The Australian National University (ANU) in Canberra, Australia announced evidence today (April 6, 2016) that a series of massive supernova explosions near our solar system showered Earth with radioactive debris. How near? The scientists believe the supernovae in this case were less than 300 light-years away, close enough to be visible during the day and comparable to the brightness of the moon. What evidence? It comes in the form of radioactive iron-60, which these scientists found in sediment and crust samples taken from Earth’s Pacific, Atlantic and Indian Oceans.
Anton Wallner, a nuclear physicist at ANU’s Research School of Physics and Engineering, led the research. He said in a statement that the iron-60 was concentrated in a period between 3.2 and 1.7 million years ago, which is relatively recent in astronomical terms. He said:
We were very surprised that there was debris clearly spread across 1.5 million years. It suggests there were a series of supernovae, one after another.
It’s an interesting coincidence that they correspond with when the Earth cooled and moved from the Pliocene into the Pleistocene period.
These scientists say that – although Earth would have been exposed to an increased cosmic ray bombardment – the radiation would have been too weak to cause direct biological damage or trigger mass extinctions.
On the other hand, theories suggest cosmic rays from the supernovae could have increased cloud cover.
It’s known that supernova explosions create many heavy elements and radioactive isotopes and hurl them into space. One of these isotopes is iron-60, which decays with a half-life of 2.6 million years (unlike its stable cousin iron-56, which makes up more than 90% of the iron around us on Earth today).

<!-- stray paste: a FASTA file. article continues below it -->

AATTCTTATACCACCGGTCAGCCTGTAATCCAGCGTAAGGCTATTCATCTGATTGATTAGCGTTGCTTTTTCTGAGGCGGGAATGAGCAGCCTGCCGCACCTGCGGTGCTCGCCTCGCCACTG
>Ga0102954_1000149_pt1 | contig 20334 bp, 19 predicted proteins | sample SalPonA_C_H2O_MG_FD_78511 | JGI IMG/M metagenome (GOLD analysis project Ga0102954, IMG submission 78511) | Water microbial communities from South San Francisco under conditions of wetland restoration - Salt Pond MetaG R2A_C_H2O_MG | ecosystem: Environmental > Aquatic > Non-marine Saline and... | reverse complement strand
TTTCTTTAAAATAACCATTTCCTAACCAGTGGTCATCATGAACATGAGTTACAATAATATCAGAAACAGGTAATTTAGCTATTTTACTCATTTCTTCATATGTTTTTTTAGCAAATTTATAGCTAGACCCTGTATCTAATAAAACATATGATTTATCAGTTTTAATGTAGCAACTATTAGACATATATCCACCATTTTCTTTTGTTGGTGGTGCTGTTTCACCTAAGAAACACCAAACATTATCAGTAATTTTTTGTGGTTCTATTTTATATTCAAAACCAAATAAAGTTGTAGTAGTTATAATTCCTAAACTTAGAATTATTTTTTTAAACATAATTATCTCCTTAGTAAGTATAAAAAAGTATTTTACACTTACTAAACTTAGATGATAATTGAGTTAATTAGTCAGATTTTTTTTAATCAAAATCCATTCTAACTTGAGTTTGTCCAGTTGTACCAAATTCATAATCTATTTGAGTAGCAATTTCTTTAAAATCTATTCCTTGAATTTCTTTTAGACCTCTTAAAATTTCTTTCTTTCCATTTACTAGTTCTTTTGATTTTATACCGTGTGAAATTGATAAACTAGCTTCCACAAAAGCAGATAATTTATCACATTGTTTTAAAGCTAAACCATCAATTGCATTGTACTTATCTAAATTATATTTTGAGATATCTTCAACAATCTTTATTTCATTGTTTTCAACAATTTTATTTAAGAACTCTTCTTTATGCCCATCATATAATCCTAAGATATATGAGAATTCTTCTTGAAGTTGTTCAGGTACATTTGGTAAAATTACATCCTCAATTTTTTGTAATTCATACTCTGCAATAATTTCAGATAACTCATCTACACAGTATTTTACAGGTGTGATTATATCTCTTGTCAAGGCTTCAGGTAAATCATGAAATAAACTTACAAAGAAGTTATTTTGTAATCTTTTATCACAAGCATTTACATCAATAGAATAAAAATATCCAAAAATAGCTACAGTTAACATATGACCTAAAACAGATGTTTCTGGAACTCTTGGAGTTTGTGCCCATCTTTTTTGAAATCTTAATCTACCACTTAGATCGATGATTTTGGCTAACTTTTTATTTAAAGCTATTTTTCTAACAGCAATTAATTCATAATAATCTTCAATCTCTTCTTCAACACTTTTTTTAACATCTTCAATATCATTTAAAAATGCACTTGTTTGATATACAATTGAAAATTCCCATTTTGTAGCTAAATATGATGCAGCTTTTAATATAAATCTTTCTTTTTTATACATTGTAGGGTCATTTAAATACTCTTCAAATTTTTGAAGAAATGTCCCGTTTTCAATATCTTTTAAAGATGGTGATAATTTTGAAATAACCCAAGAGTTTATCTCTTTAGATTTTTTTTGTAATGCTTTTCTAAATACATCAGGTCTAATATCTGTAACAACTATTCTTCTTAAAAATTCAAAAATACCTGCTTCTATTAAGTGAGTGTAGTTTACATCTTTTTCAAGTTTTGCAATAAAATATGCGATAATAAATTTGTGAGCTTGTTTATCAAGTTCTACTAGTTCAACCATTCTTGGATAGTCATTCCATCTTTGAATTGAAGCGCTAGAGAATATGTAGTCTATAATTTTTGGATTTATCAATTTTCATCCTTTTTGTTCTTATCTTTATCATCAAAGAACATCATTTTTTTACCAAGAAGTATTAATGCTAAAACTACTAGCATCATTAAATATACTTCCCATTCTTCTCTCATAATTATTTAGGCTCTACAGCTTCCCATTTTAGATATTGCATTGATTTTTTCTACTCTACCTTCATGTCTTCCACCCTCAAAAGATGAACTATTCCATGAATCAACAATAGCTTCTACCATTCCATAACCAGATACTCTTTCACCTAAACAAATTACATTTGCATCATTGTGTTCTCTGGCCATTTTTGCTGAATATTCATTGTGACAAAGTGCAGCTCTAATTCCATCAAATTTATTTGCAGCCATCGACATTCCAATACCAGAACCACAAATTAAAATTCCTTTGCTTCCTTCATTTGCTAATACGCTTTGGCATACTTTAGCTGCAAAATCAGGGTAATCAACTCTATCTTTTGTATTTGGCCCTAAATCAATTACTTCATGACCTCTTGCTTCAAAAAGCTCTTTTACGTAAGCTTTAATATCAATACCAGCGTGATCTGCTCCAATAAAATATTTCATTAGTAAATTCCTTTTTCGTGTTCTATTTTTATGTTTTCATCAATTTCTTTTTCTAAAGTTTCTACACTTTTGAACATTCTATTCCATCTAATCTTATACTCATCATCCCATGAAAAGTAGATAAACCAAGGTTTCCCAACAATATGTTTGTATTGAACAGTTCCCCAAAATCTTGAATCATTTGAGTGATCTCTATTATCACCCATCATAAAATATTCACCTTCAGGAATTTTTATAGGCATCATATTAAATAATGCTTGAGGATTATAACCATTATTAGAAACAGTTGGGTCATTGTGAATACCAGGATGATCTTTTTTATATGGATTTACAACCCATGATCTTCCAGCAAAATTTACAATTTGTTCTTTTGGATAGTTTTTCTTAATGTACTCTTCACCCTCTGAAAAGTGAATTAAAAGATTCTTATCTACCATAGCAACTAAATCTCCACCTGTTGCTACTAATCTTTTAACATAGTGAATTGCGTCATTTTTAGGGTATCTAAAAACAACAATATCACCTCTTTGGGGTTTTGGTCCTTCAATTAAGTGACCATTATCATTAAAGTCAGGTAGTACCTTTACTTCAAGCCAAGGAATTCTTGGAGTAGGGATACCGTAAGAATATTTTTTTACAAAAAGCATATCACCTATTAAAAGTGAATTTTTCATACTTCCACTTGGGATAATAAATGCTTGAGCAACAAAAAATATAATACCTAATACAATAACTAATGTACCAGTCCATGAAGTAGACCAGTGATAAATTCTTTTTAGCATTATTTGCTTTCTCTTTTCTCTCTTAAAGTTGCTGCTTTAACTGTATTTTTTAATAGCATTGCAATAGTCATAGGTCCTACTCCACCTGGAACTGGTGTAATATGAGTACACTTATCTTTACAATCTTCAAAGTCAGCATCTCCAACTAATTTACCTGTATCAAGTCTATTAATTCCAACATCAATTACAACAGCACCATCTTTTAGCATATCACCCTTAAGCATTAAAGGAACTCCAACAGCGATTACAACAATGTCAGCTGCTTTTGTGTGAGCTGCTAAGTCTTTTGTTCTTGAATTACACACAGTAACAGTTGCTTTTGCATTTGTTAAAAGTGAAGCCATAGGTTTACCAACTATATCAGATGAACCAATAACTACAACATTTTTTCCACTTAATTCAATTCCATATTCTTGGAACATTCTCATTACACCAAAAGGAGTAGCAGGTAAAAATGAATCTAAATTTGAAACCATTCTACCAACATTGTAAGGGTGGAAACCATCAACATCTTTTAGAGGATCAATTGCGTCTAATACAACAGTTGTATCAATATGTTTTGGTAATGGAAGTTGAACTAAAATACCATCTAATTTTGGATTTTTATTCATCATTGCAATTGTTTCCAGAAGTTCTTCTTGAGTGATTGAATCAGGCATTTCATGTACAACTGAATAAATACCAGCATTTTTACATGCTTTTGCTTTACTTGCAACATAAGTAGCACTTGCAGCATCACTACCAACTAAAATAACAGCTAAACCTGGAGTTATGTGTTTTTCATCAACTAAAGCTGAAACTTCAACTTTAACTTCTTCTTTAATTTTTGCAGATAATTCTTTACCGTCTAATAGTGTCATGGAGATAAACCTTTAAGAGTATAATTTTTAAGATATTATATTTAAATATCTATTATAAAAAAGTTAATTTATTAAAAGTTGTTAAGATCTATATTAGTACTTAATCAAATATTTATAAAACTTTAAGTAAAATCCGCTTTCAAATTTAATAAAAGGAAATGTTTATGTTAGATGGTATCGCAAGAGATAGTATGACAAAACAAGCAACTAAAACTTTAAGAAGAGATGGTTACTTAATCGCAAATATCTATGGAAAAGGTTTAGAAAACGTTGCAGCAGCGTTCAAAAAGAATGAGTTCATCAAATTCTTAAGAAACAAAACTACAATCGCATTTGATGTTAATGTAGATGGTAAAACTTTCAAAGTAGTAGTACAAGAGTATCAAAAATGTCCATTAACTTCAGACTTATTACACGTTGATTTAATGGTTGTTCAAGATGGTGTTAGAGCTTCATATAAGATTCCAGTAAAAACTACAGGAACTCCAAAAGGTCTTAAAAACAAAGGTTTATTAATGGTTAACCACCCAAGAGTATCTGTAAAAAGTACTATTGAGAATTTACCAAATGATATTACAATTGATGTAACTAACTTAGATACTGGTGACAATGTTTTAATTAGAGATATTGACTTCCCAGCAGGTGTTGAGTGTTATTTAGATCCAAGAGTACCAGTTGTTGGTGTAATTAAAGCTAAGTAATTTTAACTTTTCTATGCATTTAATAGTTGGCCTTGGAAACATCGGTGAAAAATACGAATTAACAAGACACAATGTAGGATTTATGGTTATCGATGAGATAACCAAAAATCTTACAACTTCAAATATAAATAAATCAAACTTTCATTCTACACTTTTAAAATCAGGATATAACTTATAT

Because it decays so relatively rapidly, any iron-60 dating from the Earth’s formation more than four billion years ago has long since disappeared.
Finding radioactive iron-60 in sediment and crust samples from Earth’s oceans must mean something. These scientists believe it means that supernovae exploded near Earth.
Anton Wallner said he was intrigued by first hints of iron-60 in samples from the Pacific Ocean floor, found a decade ago by a group at TU Munich.
He assembled an international team to search for interstellar dust. The team came from institutions around the globe, including from Australia, the University of Vienna in Austria, Hebrew University in Israel, Shimizu Corporation and University of Tokyo, Nihon University and University of Tsukuba in Japan, Senckenberg Collections of Natural History Dresden and Helmholtz-Zentrum Dresden-Rossendorf (HZDR) in Germany.
They searched 120 ocean-floor samples spanning the past 11 million years.
The first step was to extract all the iron from the ocean cores.
The team then separated the tiny traces of interstellar iron-60 from the other terrestrial isotopes using the Heavy-Ion Accelerator at ANU and found it occurred all over the globe.
The age of the cores was determined from the decay of other radioactive isotopes, beryllium-10 and aluminium-26, using accelerator mass spectrometry (AMS) facilities at Dresden AMS (DREAMS) of HZDR, Micro Analysis Laboratory (MALT) at the University of Tokyo and the Vienna Environmental Research Accelerator (VERA) at the University of Vienna.
The dating showed the fallout had only occurred in two time periods, 3.2 to 1.7 million years ago and eight million years ago. The scientists’ statement concludes:
A possible source of the supernovae is an aging star cluster, which has since moved away from Earth…
The cluster has no large stars left, suggesting they have already exploded as supernovae, throwing out waves of debris.
Bottom line: A series of massive supernova explosions near our solar system showered Earth with radioactive debris, according to a comprehensive study of radioactive iron-60, found in sediment and crust samples from Earth’s oceans.
Deborah Byrd created the EarthSky radio series in 1991 and founded EarthSky.org in 1994. Today, she serves as Editor-in-Chief of this website. She has won a galaxy of awards from the broadcasting and science communities, including having an asteroid named 3505 Byrd in her honor. A science communicator and educator since 1976, Byrd believes in science as a force for good in the world and a vital tool for the 21st century. "Being an EarthSky editor is like hosting a big global party for cool nature-lovers," she says.